Goldberg, however, seems obdurately, deliberately oblivious to this reality, and then piles onto the misconception by insisting that many American liberal intellectual figures were also fascists:
We often forget, for example, that Mussolini and Hitler had many admirers in the United States.

Yes, indeed we do forget. People like the America First Committee (whose members actually plotted, after the outbreak of war, to set up a pro-Nazi Vichy government in the United States in the eventuality, which they saw as an inevitablity, of an Axis victory) and Prescott Bush, who helped oversee large sums of American capital being invested in the Nazi war machine of the 1930s.
W.E.B. Du Bois was inspired by Hitler's Germany, and Irving Berlin praised Mussolini in song.

Well, DuBois did in fact write an essay that seemed to admire the Nazi mass-education program, though of course that program was not exactly a defining feature of Nazi ideology. When DuBois later assessed the rise of the Nazis, he called it "a calamity almost beyond comprehension".

The claim about Irving Berlin is not just a distortion, it's canard: The song in question, "Ve Don't Like It," as several scholars have explained, is actually a foray into satire that makes fun of Mussolini:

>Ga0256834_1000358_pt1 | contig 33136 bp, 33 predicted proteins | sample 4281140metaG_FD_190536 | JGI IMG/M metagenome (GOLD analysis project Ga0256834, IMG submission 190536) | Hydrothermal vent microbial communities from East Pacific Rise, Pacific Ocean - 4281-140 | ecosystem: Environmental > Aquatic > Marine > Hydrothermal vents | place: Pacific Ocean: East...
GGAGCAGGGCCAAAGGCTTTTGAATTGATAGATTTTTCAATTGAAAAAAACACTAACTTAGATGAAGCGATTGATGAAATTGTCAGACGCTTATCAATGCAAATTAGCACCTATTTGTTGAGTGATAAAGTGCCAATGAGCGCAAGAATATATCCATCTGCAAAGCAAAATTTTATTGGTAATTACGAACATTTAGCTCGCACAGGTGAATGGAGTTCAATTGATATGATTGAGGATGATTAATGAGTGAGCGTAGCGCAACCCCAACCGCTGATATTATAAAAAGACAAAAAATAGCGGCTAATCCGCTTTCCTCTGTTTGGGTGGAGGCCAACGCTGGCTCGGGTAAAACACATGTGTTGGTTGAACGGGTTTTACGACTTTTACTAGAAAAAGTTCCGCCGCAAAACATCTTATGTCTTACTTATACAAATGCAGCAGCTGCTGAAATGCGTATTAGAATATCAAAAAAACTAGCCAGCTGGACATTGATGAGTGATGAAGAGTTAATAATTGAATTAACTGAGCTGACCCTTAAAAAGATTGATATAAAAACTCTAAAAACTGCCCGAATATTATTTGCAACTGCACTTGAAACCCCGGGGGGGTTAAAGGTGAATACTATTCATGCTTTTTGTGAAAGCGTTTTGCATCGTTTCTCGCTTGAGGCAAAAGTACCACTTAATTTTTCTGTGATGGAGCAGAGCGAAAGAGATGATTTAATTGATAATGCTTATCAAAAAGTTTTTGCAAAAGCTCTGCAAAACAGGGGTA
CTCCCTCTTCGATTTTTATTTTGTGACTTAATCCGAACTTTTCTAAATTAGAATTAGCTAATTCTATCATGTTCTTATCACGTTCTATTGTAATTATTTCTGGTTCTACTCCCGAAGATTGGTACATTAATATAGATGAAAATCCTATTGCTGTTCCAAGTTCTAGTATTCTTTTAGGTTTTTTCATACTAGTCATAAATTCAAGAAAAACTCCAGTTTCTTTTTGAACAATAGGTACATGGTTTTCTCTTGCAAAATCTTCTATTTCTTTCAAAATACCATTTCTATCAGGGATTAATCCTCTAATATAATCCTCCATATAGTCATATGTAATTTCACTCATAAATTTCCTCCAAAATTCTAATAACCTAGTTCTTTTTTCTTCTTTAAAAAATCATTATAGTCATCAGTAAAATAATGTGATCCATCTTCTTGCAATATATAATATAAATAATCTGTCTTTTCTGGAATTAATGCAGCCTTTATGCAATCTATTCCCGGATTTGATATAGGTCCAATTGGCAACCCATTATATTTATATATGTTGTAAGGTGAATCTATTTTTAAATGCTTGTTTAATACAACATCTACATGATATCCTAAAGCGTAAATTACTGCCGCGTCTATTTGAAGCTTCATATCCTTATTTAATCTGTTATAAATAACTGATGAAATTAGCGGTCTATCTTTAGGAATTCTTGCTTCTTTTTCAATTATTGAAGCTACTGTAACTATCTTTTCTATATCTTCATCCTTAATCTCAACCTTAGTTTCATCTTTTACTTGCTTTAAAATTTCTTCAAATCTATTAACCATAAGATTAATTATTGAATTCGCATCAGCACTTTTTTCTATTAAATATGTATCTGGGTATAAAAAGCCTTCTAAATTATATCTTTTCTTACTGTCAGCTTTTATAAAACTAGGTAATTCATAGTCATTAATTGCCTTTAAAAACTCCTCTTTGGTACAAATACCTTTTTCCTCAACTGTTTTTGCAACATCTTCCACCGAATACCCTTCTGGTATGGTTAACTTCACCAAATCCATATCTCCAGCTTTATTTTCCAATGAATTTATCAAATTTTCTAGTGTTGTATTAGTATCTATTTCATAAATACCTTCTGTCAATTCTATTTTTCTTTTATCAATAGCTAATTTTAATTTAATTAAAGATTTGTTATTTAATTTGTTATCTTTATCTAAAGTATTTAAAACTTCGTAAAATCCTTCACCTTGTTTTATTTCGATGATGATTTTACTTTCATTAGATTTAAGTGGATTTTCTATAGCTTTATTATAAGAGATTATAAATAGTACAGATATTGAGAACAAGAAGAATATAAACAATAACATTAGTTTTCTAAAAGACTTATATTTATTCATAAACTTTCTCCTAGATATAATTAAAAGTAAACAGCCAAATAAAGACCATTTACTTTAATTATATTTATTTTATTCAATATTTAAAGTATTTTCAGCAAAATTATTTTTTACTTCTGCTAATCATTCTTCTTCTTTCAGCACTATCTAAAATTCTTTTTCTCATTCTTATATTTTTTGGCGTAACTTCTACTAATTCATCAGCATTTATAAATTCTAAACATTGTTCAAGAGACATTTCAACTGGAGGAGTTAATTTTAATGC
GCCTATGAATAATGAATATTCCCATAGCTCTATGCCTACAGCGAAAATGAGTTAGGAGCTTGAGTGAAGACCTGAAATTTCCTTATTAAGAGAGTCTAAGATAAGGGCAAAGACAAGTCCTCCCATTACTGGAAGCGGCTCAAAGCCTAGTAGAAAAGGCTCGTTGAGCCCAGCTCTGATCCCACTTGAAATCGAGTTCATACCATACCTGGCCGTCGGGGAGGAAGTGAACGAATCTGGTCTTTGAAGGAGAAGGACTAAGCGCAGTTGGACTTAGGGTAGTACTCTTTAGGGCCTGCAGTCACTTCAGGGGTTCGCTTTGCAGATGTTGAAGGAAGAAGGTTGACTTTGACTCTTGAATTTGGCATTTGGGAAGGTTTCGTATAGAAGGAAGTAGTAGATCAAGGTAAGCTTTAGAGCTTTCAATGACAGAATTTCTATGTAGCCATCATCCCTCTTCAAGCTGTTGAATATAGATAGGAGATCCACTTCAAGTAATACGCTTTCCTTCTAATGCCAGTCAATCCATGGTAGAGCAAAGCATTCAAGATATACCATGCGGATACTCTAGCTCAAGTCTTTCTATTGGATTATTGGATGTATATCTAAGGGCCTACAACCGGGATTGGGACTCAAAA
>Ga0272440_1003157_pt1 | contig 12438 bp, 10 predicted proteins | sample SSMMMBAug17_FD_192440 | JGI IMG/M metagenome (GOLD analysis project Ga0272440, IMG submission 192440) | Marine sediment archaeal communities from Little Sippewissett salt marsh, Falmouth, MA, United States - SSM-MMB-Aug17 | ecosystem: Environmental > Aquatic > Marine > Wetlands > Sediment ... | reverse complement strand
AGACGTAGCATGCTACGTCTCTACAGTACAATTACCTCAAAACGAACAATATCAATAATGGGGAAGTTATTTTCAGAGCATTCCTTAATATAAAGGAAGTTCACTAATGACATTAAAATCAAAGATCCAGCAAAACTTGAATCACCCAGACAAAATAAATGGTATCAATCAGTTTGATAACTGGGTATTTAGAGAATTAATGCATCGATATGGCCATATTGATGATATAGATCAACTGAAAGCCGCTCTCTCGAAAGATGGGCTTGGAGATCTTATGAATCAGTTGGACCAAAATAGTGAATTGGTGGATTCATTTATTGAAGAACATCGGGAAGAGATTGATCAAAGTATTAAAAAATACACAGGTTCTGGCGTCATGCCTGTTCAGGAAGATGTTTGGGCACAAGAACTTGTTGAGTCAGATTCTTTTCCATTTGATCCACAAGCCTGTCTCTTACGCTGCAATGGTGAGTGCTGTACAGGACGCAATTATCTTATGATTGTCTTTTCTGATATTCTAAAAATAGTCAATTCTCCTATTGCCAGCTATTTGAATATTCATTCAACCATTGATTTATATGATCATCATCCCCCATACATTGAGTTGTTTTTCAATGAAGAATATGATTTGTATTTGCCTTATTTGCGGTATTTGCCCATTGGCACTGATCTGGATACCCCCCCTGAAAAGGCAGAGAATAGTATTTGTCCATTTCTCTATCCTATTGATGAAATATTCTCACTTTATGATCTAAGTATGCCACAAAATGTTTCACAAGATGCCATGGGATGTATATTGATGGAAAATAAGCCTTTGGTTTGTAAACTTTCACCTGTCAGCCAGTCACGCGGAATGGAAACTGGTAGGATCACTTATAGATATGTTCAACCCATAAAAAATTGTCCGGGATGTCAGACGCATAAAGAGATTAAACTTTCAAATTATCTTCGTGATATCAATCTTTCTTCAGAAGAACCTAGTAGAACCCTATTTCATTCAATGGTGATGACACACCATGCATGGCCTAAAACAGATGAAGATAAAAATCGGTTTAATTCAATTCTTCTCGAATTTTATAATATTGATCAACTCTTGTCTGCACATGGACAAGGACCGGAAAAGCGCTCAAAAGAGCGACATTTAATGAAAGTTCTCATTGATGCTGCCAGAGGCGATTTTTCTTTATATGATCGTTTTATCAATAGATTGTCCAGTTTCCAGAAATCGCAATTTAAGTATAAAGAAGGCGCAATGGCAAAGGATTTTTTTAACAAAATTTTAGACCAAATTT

In "Ve Don't Like It," for example, Irving Berlin presents a complaining Joseph Goebbels: "In Japan our hands are tied; Ve don't like it. Mussolini's on our side; Ve don't like it."

I guess Jonah doesn't get that whole "satire" concept. At least not when it's inconvenient.

Continuing on in the same vein ...
Many fascist tenets were espoused by American progressives like John Dewey and Woodrow Wilson, and FDR incorporated fascist policies in the New Deal.

I'll have to await the text to see how he "substantiates" these claims, but they seem dubious at best.
Fascism was an international movement that appeared in different forms in different countries, depending on the vagaries of national culture and temperament. In Germany, fascism appeared as genocidal racist nationalism. In America, it took a “friendlier,” more liberal form. The modern heirs of this “friendly fascist” tradition include the New York Times, the Democratic Party, the Ivy League professoriate, and the liberals of Hollywood. The quintessential Liberal Fascist isn't an SS storm trooper; it is a female grade school teacher with an education degree from Brown or Swarthmore.